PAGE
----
In recent weeks the United States Department of Agriculture (USDA) has been much maligned for allowing “pink slime” to be served to school children and for greenlighting a GMO corn touted as “drought resistant,” the first fields of which will soon planted in test trials across the Western Great Plains. That’s a lot of bad press for a department celebrating its 150th year.
|Screenshot of the Compass cover|
On Leap Day, in the midst of all this controversy, the USDA released the Know Your Farmer, Know Your Food Compass. It should have been a shining moment.The Compasses showcases the work of the Know Your Farmer, Know Your Food Initiative, which was launched in 2009 to coordinate the work of USDA’s 17 agencies and many staff offices that invest in local and regional food systems. The Compass is an online multi-media narrative with case studies, photos, facts, videos, and an interactive map documenting USDA supported local and regional food activities in all 50 states.
Farmers markets are a highly visible component of Know Your Farmer (KYF). The Compass states, “The number of farmers markets nationwide increases by 54% between 2008 and 2011, providing 7,000 venues for farmers to interact directly with consumers.” If you take the time to flip through the pages of the Compass pdf, however, you will soon realize that there is much more to the KYF story. KYF provided funds for a vast array of programs, projects, and purchases including: mobile meat processing units allowing small farmers to process their meat on site; high tunnels to extend the growing season; preservation of farm land; support for young farmers; and farm to school programs.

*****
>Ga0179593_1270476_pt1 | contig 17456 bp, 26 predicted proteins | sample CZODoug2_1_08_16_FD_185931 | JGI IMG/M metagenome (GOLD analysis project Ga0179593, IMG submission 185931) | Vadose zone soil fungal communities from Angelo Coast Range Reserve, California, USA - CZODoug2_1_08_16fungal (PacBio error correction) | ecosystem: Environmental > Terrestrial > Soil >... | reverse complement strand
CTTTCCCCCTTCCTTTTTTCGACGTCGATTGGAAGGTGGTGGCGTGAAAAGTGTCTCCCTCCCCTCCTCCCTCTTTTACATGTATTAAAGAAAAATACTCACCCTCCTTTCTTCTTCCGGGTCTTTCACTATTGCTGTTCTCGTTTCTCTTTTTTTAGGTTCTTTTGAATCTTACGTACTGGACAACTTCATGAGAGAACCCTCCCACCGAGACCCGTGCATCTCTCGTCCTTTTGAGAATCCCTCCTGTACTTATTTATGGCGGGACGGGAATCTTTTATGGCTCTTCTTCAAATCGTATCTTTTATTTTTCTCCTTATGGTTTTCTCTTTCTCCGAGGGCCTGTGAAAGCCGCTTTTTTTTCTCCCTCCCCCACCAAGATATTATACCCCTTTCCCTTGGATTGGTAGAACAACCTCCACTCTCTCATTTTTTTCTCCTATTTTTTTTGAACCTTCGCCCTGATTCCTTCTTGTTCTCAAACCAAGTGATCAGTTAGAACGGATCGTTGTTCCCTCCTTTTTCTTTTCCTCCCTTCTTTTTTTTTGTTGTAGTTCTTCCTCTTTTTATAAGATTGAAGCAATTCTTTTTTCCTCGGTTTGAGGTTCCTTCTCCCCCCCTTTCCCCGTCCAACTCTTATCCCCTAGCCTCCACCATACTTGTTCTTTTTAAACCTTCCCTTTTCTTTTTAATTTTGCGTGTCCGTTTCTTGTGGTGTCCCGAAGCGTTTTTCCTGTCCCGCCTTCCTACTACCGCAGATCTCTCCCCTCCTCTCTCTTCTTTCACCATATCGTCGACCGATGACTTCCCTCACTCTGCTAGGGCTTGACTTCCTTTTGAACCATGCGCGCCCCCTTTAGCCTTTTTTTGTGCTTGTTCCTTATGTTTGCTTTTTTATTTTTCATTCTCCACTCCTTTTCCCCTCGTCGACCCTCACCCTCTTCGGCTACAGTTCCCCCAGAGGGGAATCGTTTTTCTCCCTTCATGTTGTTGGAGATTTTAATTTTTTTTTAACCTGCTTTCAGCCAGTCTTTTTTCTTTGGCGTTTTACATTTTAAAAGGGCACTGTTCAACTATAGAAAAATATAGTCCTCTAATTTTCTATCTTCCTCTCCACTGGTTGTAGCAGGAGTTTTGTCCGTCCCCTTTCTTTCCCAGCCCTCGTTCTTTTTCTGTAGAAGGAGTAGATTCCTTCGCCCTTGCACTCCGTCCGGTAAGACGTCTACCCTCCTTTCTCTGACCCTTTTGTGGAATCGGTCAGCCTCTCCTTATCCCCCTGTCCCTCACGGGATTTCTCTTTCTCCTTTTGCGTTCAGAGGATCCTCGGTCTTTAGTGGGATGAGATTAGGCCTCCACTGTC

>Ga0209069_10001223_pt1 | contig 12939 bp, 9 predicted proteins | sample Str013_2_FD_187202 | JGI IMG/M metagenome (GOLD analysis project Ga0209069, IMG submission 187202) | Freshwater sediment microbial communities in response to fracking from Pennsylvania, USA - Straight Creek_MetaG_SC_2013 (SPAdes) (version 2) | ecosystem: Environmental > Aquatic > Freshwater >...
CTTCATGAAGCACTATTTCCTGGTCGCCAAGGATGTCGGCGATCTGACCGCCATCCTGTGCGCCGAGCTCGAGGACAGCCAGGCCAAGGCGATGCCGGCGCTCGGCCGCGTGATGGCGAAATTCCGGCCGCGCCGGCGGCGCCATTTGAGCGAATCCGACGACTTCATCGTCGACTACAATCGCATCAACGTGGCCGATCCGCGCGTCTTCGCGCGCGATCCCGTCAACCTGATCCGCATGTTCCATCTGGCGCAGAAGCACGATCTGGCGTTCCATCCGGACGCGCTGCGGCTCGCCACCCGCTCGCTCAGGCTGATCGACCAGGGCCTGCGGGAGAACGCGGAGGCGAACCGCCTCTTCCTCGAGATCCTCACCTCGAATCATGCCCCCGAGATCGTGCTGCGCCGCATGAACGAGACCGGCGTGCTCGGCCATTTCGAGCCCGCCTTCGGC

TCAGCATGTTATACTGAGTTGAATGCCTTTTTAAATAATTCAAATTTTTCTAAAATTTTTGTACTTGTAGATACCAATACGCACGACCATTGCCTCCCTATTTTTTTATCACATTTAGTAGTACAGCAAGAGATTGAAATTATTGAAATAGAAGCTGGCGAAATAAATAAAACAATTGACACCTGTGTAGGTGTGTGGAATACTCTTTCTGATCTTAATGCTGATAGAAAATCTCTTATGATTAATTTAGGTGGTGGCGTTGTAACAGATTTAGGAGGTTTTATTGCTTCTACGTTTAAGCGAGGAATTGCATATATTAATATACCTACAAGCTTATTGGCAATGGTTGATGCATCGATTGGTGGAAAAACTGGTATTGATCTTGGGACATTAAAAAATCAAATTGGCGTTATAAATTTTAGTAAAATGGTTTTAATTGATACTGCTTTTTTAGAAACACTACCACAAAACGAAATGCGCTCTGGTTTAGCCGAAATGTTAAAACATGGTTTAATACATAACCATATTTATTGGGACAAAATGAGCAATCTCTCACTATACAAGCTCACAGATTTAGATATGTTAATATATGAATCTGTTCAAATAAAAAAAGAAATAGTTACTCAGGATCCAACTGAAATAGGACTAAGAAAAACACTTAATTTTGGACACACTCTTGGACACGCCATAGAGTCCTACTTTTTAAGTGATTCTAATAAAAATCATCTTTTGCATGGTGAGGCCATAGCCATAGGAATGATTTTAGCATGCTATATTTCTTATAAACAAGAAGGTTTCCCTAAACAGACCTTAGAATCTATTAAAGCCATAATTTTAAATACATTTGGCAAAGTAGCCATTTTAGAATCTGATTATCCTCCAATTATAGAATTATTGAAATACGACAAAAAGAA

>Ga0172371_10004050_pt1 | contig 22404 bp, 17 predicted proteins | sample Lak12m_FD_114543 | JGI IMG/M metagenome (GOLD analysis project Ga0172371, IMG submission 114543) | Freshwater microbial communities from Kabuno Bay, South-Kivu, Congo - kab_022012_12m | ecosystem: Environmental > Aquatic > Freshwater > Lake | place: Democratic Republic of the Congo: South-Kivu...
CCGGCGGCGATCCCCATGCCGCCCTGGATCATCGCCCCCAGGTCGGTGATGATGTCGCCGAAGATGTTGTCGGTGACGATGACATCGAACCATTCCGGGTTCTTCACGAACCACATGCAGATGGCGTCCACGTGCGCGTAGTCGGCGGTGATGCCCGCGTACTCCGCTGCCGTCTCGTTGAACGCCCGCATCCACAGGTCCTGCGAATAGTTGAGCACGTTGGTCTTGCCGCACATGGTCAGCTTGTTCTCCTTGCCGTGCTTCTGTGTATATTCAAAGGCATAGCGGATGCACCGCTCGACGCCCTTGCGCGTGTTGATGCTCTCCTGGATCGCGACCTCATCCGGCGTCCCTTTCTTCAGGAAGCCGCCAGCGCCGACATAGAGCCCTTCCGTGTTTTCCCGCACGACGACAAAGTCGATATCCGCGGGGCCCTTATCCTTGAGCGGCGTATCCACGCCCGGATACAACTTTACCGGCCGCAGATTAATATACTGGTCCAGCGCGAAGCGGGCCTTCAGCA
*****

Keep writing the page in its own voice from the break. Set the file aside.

Grants were not confined to rural areas. Try out the interactive map for grants to urban centers. Click on New Haven and you will find three grants.
I can attest from personal experience that this government money has made a positive impact in my city. I would imagine that citizens across the country would say the same. Let’s all take a moment to recognize KYF and the many other good things the USDA has done during its 150 years.
I often blog on food or food issues on Monday in support of Meatless Monday, one of several programs developed in the Healthy Monday project, founded in 2003 in association with Columbia University’s Mailman School of Public Health, Johns Hopkins Bloomberg School of Public Health and Syracuse University’s Newhouse School of Communications. Meatless Monday’s goal is “to help reduce meat consumption 15% in order to improve personal health and the health of our planet.”